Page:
Our findings show that HWE fitness leaders were confident and knowledgeable instructors in the area of exercise in chronic disease. Recently adapted to allow a more flexible delivery, using a combination of in-person and online modules, the training program has clearly been successful. To date, more than 1,150 fitness leaders have completed the HWE Training Program. Our findings show that HWE fitness leaders are confident and knowledgeable instructors. With the increase in participants with, and at risk for, chronic conditions, having instructors able to meet the needs of these participants, and provide meaningful exercise and social encounters for them will be essential to helping them remain high-functioning and independent. While the exercise leaders were eager to participate in further training, it does appear that the HWE model speaks to some of the suggestions raised by cardiac rehabilitation graduates exercising at non-specific community exercise facilities [14]. In the Training Program, fitness leaders are also informed about chronic disease management programs available for participants who come to their classes but may not have accessed them yet (e.g., cardiovascular rehabilitation, diabetes educators, chronic obstructive pulmonary disease clinics). This ensures participants with chronic disease will know how to exercise safely in the community setting.

Several limitations of the current study must be conceded. Firstly, this was a cross-sectional study with no control or comparison group (e.g., patients not going to HWE or who discontinued attending HWE sessions) and therefore caution is warranted in interpreting or over-generalizing the findings. Second, the current study was conducted using a convenience sample of HWE participants and HWE programs, so the results may have limited generalizability and selection bias may be at play. For example, male participants were under-represented in the participant surveys, and hence the findings are likely less generalizable to male than female exercisers. Third, the HWE contact may have informed the exercise leader of the audits, hence leading to a Hawthorne effect. Replication is warranted in a representative sample using a randomized controlled design before causal conclusions regarding the impact of the HWE model on the delivery of exercise for patients with chronic disease in the community can be drawn. The further limitation pertains to measurement. The audit forms and participant surveys were investigator-generated and not validated. Therefore, there could have been some measurement error. Finally, exercise leaders and exercise session participants self-reported their characteristics and perceptions. Self-report is often biased by recall failure and socially-desirability, leading to an overestimation of physical activity levels.

Conclusions

This study was the first to evaluate the HWE model which seeks to identify and promote a wide range of safe and appropriate community programs for patients with, or at risk of, chronic disease. HWE programs appear to be safe and appropriate for persons with varying chronic health conditions. The exercise sessions were generally delivered in accordance with the six criteria. The HWE training program should more greatly emphasize that exercise leaders regularly encourage self-monitoring of exercise intensity and daily aerobic exercise among participants. Participants were satisfied with and intend to continue attending their HWE classes. Future efforts should be directed at increasing awareness of HWE offerings among referring health care professionals and participants at risk of, or with, chronic conditions.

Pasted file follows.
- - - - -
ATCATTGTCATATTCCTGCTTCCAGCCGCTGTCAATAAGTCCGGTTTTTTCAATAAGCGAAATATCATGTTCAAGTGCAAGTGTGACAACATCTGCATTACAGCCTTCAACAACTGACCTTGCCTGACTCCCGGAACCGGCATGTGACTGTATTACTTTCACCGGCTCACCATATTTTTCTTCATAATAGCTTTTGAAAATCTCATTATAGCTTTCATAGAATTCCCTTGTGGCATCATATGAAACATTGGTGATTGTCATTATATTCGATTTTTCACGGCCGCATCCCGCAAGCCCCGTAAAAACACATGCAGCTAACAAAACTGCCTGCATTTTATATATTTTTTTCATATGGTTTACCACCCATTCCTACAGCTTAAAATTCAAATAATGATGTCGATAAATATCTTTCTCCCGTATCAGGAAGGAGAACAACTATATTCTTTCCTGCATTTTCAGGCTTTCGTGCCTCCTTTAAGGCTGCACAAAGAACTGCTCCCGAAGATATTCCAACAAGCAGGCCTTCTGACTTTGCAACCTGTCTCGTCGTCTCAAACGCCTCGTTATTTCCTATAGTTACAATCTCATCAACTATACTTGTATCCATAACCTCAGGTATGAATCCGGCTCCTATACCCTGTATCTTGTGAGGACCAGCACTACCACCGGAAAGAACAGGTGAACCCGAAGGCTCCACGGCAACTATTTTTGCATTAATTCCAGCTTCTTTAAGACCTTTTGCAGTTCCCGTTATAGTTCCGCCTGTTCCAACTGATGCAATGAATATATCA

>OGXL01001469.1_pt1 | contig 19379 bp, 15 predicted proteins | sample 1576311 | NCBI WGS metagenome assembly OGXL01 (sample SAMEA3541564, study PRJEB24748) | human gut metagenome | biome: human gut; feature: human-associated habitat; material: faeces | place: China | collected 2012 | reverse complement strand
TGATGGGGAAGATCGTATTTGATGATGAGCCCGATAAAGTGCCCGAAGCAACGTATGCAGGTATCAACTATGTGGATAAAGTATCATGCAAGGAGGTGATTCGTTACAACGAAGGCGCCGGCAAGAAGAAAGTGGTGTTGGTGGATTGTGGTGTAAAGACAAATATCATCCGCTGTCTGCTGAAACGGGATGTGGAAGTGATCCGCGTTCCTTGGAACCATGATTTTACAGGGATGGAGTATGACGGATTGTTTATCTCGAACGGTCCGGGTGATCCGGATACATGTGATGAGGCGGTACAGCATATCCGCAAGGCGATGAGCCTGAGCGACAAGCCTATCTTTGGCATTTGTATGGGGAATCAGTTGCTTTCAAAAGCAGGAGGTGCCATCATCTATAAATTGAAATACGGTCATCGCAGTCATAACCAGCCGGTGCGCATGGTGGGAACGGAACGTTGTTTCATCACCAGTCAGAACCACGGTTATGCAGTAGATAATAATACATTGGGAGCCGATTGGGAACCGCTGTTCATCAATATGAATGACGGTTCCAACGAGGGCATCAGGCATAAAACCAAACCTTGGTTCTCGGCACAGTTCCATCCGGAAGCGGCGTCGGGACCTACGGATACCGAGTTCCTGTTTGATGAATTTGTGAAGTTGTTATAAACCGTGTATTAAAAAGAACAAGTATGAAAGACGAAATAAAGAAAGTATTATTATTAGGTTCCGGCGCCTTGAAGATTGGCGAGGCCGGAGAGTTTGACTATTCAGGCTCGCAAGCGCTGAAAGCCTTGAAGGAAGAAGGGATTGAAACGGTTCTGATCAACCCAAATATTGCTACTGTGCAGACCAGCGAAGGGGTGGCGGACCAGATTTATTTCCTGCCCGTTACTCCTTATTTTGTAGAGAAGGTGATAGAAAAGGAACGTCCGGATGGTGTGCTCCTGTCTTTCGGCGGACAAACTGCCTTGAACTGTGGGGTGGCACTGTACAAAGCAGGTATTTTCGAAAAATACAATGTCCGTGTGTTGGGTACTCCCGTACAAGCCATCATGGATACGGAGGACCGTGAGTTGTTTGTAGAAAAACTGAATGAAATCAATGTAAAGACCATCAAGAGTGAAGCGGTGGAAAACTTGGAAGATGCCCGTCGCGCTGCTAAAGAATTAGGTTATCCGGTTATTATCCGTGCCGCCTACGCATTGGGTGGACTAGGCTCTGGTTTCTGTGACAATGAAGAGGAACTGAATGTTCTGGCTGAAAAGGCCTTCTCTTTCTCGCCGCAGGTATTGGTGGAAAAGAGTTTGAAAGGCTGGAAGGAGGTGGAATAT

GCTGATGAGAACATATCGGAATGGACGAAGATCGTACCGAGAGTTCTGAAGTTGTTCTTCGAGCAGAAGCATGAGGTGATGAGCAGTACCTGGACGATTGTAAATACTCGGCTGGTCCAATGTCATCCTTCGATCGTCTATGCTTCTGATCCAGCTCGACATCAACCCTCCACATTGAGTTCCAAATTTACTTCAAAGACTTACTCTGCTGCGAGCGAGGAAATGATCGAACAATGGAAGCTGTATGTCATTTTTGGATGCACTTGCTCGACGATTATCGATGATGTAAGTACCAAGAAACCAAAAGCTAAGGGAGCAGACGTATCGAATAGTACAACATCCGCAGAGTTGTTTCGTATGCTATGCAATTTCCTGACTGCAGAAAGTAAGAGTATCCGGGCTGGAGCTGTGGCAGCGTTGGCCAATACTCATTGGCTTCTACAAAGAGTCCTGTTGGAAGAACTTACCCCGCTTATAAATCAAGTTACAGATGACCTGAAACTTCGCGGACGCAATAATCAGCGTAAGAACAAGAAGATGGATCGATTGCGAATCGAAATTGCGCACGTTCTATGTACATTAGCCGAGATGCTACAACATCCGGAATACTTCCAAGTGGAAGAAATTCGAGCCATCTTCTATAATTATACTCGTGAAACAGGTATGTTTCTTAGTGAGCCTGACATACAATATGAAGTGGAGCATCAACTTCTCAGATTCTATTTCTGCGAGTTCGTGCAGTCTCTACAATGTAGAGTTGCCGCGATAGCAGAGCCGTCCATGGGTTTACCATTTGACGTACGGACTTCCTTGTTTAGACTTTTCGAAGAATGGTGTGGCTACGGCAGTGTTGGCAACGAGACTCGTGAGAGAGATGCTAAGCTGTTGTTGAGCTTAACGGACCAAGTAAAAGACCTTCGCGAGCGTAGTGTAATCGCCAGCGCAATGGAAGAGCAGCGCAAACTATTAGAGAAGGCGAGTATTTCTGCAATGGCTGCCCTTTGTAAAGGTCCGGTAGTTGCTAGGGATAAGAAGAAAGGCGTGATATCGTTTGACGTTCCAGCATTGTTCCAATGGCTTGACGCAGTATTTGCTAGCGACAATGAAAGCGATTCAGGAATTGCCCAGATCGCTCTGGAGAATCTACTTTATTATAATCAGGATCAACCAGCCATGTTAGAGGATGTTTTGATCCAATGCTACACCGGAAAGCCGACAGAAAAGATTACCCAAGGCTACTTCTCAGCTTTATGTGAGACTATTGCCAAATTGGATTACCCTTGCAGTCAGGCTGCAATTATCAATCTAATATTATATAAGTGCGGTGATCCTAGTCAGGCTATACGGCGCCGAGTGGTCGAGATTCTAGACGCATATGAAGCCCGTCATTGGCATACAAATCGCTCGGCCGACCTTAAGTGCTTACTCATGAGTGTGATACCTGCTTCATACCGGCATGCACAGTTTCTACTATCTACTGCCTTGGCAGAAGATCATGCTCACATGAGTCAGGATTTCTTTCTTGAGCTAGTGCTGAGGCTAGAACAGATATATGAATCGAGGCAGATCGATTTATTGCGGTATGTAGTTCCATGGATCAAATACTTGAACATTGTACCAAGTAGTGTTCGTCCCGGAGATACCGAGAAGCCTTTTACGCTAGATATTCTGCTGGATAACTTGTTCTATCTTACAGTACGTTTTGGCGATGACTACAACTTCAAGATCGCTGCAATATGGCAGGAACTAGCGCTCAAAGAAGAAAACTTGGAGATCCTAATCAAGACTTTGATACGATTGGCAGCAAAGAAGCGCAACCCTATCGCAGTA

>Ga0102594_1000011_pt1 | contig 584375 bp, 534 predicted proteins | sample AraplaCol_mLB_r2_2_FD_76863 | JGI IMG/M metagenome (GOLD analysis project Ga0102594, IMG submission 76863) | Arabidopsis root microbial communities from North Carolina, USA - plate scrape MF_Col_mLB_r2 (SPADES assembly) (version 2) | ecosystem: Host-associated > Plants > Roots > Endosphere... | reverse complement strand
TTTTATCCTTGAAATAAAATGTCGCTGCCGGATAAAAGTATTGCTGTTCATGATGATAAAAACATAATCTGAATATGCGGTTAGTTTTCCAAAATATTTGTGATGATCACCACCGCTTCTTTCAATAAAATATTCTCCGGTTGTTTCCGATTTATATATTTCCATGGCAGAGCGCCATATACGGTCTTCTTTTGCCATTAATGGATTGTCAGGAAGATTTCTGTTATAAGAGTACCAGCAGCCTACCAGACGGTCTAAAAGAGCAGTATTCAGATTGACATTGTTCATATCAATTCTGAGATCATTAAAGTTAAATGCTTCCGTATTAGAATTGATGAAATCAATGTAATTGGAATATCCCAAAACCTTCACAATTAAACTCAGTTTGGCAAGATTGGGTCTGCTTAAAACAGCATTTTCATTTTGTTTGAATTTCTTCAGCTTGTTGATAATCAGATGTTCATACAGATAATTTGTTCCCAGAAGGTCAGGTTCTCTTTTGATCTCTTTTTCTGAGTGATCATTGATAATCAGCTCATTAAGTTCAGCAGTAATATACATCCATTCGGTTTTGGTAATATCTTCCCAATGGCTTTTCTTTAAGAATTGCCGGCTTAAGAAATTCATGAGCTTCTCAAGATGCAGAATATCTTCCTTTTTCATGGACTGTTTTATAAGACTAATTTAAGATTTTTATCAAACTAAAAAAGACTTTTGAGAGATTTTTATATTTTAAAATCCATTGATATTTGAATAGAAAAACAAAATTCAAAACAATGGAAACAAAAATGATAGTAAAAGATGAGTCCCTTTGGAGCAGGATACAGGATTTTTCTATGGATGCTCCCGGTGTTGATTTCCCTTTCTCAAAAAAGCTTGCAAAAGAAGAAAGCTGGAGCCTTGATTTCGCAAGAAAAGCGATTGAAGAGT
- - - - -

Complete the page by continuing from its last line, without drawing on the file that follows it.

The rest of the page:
Consent

Written informed consent was obtained from the fitness leaders and participants for publication of this original manuscript. A copy of the written consent is available for review by the Editor of this journal.

Abbreviations

AED: 

automated external defibrillator

HWE: 

heart wise exercise

Declarations

Acknowledgements

This study was supported by funds from the Ontario Trillium Foundation, and in collaboration with the Cardiac Health Foundation of Canada. We would like to thank Penelope Baker for her assistance in data management.

Open Access This article is distributed under the terms of the Creative Commons Attribution 4.0 International License (http://creativecommons.org/licenses/by/4.0/), which permits unrestricted use, distribution, and reproduction in any medium, provided you give appropriate credit to the original author(s) and the source, provide a link to the Creative Commons license, and indicate if changes were made. The Creative Commons Public Domain Dedication waiver (http://creativecommons.org/publicdomain/zero/1.0/) applies to the data made available in this article, unless otherwise stated.

Authors’ Affiliations

(1)
Division of Prevention and Rehabilitation, University of Ottawa Heart Institute
(2)
School of Kinesiology and Health Science, York University
(3)
Toronto Rehabilitation Institute, University Health Network

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Copyright

© Reed et al. 2016